HZPC says in a recent news article that the company’s growers know it better than anyone: a healthy soil is crucial for good potato growing. But a healthy soil offers more. It contributes to all the main pillars of HZPC in the field of sustainability. The talk HZPC had with grower Pieter Klaas Westerhuis from Usquert in Groningen, the Netherlands confirms this: “We don’t want to leave any problems behind for the next generation to solve”.
Like “The Terminator” for weeds, the Carbon Robotics machine, dubbed “Bud,” rolls through farm fields using artificial intelligence to discern weeds from crops and using a high-power laser to kill the weeds. This lets farmers cultivate crops with less herbicide and reduced labor, improving crop yields and saving money.
In 2019, the USAID Potato Program was launched, an initiative with a straightforward name and a straightforward objective: to give Georgia’s potato farmers the technologies, tools, and training they need to produce high-quality potatoes on a sufficient scale to compete with imports and drive economic growth in their communities. To help farmers overcome key challenges in the sector, USAID brought in the expertise of the International Potato Center (CIP).
2021 ended on a high for Irish grower, packer and distributor Meade Farm Group. As
Caroline Allen reports for Agriland, the Meade family’s passion for potatoes in all shapes and forms was evident at the recent Irish Quality Food and Drink Awards. They scooped three gold awards for their fresh skinny chips, fresh chunky chips and potato starch in the foodservice category, as well as a silver gong for their white potatoes.
A fourth-generation potato farming and marketing family in North Dakota is leaping into a new era of electronic potato grading. The Hall family partnership of Hoople in northeast North Dakota put in place a multi-million-dollar optical grading system that uses cameras to evaluate potatoes individually and sort them into lanes. The Halls’ Spectrim can sort up to 1,700 potatoes a minute or around 120,000 per hour.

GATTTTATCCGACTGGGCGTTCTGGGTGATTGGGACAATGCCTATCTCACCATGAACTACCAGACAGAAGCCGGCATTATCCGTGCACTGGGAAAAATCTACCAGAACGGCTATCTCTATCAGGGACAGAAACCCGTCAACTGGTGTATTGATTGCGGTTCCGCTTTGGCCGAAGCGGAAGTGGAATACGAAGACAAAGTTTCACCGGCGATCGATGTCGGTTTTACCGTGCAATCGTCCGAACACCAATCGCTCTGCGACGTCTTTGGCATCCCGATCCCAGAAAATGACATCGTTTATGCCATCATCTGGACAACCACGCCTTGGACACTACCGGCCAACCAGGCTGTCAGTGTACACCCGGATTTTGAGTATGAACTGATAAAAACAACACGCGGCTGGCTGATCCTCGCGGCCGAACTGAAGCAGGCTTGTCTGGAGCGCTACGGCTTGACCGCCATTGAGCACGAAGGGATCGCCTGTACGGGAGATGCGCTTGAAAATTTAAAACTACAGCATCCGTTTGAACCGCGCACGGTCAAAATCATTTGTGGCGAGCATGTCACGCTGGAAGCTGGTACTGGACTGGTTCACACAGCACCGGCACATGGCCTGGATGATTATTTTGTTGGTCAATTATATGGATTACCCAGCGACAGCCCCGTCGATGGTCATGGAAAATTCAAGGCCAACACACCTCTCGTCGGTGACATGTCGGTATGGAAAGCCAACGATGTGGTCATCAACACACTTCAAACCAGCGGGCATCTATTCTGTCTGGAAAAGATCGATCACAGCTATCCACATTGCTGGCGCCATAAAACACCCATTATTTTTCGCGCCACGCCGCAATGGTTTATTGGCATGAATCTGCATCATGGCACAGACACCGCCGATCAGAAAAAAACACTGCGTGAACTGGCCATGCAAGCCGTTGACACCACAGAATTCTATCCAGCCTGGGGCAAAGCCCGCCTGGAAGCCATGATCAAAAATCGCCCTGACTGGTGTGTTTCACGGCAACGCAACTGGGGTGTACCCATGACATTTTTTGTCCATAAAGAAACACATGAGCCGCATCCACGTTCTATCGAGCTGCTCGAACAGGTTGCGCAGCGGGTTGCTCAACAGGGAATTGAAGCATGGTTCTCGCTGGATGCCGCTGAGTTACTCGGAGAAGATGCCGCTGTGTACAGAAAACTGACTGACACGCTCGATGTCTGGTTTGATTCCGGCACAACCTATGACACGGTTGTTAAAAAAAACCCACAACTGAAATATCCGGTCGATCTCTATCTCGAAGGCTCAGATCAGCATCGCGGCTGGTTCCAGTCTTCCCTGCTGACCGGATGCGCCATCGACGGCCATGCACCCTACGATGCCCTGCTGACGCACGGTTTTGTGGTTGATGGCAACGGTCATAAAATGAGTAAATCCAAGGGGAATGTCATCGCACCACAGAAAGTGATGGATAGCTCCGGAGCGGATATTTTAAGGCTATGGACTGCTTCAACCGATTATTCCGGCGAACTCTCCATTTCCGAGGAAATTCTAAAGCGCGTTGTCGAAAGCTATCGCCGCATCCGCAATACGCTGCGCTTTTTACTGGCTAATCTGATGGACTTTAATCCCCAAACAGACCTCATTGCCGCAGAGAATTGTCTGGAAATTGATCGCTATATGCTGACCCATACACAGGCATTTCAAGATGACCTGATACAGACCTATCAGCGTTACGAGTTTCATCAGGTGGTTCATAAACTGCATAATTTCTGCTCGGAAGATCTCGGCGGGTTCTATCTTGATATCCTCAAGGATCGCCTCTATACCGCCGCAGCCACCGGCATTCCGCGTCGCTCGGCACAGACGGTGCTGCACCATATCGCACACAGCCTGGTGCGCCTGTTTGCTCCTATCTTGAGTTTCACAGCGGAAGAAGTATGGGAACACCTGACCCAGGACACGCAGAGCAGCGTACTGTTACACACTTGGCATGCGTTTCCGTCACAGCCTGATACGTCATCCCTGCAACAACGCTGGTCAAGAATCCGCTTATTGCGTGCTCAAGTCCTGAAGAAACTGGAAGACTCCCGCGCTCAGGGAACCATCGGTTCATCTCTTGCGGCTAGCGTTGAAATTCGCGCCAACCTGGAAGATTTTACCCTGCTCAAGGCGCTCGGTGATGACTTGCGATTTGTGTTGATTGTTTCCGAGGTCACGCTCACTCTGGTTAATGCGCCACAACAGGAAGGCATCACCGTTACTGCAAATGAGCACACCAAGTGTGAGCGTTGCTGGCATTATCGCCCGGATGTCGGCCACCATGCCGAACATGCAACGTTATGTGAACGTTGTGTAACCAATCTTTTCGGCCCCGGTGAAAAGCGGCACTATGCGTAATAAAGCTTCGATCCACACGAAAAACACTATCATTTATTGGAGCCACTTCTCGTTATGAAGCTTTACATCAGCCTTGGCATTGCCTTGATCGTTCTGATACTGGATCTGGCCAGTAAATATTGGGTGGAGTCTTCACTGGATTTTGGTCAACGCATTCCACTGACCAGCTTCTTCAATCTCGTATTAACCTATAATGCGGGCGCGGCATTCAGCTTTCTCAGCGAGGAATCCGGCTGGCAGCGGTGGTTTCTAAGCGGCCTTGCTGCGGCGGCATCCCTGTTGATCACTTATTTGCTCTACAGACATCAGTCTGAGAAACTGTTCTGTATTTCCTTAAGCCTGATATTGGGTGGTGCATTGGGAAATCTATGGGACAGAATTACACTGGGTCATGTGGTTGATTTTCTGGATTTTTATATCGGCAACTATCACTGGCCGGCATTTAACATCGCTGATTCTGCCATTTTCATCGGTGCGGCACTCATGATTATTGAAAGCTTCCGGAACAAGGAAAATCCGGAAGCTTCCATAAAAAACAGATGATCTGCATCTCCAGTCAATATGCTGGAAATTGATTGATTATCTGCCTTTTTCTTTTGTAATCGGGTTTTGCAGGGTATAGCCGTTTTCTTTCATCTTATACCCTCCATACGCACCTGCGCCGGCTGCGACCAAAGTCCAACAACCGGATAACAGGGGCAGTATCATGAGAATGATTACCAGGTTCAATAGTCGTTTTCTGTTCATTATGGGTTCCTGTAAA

“As a conservation farmer, the practices we use on our farm are allowing us to ‘kidnap carbon’ from the atmosphere and store it in our soil. This makes me a better farmer. The practice of carbon farming supports my efforts to grow more food and help the environment at the same time,” writes Andre-Figueiredo Dobashi in this article published by Global Farmer Network. The article is titled “I’m a conservation farmer who kidnaps carbon for good”.
Bayer, Bushel and Amazon Web Services (AWS) recently unveiled Project Carbonview. It is to enable farmers to report, analyze and better assess their end-to-end supply chain carbon footprint. Bayer says that it is a first-of-its-kind technology solution that will help farmers in the United States drive more sustainable supply chains and mitigate the impact agriculture has on the environment by aggregating the carbon footprint of end products.